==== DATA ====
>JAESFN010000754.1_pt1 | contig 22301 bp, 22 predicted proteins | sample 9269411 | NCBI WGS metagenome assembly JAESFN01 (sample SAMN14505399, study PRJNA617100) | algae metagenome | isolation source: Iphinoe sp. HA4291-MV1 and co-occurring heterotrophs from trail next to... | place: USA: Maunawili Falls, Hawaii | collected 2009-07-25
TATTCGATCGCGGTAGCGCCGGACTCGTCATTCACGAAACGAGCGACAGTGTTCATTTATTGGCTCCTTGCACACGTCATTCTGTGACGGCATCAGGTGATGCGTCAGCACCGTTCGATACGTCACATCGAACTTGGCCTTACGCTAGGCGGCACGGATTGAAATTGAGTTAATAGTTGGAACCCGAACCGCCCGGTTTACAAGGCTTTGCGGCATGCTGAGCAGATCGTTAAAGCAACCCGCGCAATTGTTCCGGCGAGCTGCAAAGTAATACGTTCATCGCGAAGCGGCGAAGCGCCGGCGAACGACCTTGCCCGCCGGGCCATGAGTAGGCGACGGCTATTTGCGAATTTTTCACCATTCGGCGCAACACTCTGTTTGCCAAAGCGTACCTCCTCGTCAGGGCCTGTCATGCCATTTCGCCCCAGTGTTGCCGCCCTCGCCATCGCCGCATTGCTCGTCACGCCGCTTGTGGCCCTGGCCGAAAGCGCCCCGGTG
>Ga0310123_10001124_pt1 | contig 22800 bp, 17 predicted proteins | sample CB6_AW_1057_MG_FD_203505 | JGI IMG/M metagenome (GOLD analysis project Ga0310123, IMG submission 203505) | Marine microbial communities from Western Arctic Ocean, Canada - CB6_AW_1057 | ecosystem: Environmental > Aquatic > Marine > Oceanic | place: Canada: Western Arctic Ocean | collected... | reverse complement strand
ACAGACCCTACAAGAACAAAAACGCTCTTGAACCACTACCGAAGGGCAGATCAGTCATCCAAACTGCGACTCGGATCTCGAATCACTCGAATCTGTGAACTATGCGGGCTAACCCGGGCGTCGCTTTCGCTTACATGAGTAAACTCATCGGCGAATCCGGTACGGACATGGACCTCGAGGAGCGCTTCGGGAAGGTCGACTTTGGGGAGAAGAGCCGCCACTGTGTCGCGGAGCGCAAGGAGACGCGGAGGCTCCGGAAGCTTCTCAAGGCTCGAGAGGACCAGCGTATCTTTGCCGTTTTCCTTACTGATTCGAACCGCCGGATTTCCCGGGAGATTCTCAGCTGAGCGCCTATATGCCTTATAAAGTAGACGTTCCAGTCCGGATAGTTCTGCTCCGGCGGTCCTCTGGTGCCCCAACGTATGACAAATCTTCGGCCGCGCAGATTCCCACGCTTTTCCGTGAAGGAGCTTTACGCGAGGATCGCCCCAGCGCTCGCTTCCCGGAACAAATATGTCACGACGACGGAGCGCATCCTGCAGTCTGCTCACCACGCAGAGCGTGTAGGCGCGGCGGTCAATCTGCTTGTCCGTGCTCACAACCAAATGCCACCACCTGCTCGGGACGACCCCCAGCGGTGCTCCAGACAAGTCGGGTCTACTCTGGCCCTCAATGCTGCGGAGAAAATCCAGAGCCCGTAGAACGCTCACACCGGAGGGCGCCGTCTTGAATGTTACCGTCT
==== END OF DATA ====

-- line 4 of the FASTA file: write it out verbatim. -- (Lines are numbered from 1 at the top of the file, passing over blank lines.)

ACAGACCCTACAAGAACAAAAACGCTCTTGAACCACTACCGAAGGGCAGATCAGTCATCCAAACTGCGACTCGGATCTCGAATCACTCGAATCTGTGAACTATGCGGGCTAACCCGGGCGTCGCTTTCGCTTACATGAGTAAACTCATCGGCGAATCCGGTACGGACATGGACCTCGAGGAGCGCTTCGGGAAGGTCGACTTTGGGGAGAAGAGCCGCCACTGTGTCGCGGAGCGCAAGGAGACGCGGAGGCTCCGGAAGCTTCTCAAGGCTCGAGAGGACCAGCGTATCTTTGCCGTTTTCCTTACTGATTCGAACCGCCGGATTTCCCGGGAGATTCTCAGCTGAGCGCCTATATGCCTTATAAAGTAGACGTTCCAGTCCGGATAGTTCTGCTCCGGCGGTCCTCTGGTGCCCCAACGTATGACAAATCTTCGGCCGCGCAGATTCCCACGCTTTTCCGTGAAGGAGCTTTACGCGAGGATCGCCCCAGCGCTCGCTTCCCGGAACAAATATGTCACGACGACGGAGCGCATCCTGCAGTCTGCTCACCACGCAGAGCGTGTAGGCGCGGCGGTCAATCTGCTTGTCCGTGCTCACAACCAAATGCCACCACCTGCTCGGGACGACCCCCAGCGGTGCTCCAGACAAGTCGGGTCTACTCTGGCCCTCAATGCTGCGGAGAAAATCCAGAGCCCGTAGAACGCTCACACCGGAGGGCGCCGTCTTGAATGTTACCGTCT